Rodriguez adds that after disclosing a conflict of interest with the Javelina Wind Energy project, the Marshalls voted to approve the contract. “The evidence obtained during my investigation revealed that the Marshalls sought payment of $10,000 in exchange for their vote on a school public works contract and are illegally receiving money from their votes on wind energy agreements and turbines located on their property in violation of Texas law,” Rodriguez said in a statement to LMT.
Last week, Webb Consolidated Independent School District board of trustees voted 4-1 against a censure resolution grievance put forth by two of their school board members. Additionally, the board voted on Sept. 14 to investigate them and former attorney, Juan J. Cruz, about financial matters and breach of attorney-client privilege.
The school board filed a lawsuit last year alleging that Cruz and his firm double dipped into the finances of the district to receive payments that would result as a conflict of interest.
During a Sept. 11 board meeting, attorney Ronald Rodriguez claimed that through his investigation, he found a systematic and continuing symbiotic relationship between Juan Cruz and Robert and Amy Marshall.
Rodriguez presented to the school board explaining what a local public official is required to report under Texas law in terms of conflict of interest in financial matters, including any matter that would benefit their relatives – parents, children or spouses.
“They should abstain if any of their family members have a financial interest in any of the votes that come before the board,” Rodriguez explained. “A local public official means an officer of a governing body, like a trustee of the local school district.”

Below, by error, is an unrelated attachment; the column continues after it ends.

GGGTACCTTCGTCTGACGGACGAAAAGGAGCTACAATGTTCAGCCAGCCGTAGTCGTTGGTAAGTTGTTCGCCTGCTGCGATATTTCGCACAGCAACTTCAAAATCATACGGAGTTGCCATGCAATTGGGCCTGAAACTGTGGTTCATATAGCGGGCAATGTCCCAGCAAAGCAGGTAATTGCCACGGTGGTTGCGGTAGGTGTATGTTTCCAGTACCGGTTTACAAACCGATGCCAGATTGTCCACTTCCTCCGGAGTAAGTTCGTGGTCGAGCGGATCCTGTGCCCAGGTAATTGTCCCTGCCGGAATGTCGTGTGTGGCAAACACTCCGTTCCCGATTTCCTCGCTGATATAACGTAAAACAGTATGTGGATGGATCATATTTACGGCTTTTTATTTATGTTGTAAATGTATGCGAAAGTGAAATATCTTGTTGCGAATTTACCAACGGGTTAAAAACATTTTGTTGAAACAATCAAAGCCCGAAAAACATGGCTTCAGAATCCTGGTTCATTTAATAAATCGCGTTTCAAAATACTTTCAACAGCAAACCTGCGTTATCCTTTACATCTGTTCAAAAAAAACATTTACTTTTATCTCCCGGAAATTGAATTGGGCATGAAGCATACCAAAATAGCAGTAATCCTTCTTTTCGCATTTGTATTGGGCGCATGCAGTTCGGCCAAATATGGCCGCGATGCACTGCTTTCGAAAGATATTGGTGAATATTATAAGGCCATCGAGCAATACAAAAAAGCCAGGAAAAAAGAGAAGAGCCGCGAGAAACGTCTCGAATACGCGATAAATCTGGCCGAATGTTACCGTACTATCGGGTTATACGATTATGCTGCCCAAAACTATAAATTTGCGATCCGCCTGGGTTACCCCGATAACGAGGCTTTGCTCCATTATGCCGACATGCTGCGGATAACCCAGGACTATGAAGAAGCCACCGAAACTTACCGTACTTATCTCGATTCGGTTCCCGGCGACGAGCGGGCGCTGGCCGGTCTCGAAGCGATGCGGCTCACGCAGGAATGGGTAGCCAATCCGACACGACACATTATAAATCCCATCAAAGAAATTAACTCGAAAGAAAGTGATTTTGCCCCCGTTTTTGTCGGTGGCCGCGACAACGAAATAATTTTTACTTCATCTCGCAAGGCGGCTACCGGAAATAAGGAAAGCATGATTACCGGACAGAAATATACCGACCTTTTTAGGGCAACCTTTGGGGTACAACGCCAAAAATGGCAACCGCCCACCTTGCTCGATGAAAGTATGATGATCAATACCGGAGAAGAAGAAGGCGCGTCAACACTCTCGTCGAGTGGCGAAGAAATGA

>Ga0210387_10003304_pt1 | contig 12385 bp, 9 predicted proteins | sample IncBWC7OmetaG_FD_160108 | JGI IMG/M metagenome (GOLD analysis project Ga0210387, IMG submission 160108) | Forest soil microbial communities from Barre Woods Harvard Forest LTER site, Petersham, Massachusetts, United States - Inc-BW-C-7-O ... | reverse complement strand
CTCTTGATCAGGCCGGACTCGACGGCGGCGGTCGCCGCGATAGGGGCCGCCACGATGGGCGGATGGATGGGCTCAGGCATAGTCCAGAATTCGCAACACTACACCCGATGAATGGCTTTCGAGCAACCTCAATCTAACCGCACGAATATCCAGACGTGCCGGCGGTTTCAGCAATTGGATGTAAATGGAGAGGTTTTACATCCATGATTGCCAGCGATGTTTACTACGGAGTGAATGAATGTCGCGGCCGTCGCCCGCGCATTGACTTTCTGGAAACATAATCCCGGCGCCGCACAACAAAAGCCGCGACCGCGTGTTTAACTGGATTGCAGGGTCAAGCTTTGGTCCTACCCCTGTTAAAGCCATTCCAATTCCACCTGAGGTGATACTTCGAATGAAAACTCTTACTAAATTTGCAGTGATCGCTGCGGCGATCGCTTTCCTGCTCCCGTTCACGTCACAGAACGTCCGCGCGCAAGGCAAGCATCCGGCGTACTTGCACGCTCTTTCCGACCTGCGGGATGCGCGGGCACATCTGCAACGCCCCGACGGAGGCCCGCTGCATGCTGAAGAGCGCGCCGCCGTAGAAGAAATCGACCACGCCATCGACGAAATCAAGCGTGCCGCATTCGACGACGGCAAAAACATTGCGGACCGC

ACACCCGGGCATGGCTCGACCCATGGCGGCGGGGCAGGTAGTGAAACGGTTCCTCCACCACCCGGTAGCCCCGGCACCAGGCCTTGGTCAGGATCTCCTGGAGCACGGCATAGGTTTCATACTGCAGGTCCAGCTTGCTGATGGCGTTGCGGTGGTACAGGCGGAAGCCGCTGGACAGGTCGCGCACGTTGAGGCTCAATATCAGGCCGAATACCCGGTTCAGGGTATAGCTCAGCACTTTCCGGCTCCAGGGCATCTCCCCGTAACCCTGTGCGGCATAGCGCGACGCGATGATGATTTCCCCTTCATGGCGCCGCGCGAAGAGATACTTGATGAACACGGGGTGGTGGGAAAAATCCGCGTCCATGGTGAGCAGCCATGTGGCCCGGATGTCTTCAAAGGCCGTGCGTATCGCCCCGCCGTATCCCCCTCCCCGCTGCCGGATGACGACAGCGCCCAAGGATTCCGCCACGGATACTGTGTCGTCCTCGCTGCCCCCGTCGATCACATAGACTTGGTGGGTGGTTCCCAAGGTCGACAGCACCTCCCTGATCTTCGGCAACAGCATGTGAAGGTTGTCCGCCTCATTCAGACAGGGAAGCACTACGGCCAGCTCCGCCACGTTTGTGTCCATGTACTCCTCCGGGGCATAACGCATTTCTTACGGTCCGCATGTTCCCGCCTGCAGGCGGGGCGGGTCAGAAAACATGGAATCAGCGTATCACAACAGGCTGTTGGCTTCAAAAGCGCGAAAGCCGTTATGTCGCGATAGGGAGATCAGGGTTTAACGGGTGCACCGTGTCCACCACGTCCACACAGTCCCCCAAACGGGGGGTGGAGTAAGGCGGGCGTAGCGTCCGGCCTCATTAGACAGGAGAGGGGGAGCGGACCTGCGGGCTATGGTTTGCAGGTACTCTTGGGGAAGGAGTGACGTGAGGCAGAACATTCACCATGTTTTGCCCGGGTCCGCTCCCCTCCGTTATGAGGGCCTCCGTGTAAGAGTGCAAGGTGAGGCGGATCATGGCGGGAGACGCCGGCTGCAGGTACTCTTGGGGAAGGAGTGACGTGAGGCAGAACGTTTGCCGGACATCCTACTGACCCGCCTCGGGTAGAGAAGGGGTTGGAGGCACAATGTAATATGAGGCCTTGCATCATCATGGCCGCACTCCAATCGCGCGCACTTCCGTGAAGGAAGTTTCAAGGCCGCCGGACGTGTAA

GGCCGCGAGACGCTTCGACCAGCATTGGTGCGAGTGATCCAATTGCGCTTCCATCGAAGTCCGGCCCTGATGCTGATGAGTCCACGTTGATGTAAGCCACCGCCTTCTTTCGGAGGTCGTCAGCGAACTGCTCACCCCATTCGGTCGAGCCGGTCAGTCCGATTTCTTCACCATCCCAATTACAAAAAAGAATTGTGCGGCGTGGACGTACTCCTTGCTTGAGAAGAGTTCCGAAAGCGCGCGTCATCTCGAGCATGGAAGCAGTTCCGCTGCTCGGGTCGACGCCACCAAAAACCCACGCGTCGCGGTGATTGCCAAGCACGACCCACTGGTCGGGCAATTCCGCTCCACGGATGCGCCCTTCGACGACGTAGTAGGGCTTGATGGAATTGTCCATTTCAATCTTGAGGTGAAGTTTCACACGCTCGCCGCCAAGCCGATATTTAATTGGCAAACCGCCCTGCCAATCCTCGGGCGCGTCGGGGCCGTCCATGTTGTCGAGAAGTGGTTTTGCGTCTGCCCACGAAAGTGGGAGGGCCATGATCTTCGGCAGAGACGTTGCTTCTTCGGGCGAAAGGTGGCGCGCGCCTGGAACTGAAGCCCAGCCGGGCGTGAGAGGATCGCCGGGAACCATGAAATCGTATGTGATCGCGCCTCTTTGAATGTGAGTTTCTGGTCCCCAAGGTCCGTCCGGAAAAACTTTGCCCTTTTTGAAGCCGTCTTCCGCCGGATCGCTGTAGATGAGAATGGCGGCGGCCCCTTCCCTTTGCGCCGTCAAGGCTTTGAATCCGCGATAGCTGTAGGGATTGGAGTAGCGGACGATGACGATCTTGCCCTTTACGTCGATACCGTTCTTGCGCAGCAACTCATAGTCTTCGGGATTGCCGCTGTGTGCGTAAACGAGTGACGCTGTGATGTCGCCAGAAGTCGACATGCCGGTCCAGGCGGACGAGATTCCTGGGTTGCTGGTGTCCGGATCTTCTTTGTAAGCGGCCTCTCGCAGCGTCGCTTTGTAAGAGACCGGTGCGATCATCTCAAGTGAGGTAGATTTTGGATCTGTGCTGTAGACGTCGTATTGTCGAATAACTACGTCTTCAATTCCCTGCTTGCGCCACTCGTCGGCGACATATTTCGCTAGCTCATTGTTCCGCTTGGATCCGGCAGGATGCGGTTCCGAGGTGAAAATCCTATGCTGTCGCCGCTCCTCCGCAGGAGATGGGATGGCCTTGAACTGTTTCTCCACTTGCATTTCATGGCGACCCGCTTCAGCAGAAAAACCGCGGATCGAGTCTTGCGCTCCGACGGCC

A local government officer commits an offense if they do not file the conflict disclosure within seven days from the date that they’re given notice, Rodriguez said. The board can reprimand, suspend or terminate the employment of an employee who fails to comply with this requirement, he explained.
“You can also declare any contract upon which they voted void, if the board determines that a vendor failed to file a conflict of interest questionnaire required by the local government code,” Rodriguez said.
The attorney demonstrated an agenda item for a board meeting held on Aug. 25 where a decision was to be made on a bid for a Mirando Site Clearing project.
Rodriguez told the board that Robert and Amy Marshall “solicited, or agreed to accept $10,000 from Robert Marshall’s son, Steven Marshall.” Steven was working with Medina, one of the bidders for the contract. Steven was interested in a contract with Webb CISD, a contract under the discretion of the Marshalls.
Rodriguez adds that after disclosing a conflict of interest with the Javelina Wind Energy project, the Marshalls voted to approve the contract.
“The evidence obtained during my investigation revealed that the Marshalls sought payment of $10,000 in exchange for their vote on a school public works contract and are illegally receiving money from their votes on wind energy agreements and turbines located on their property in violation of Texas law,” Rodriguez said in a statement to LMT.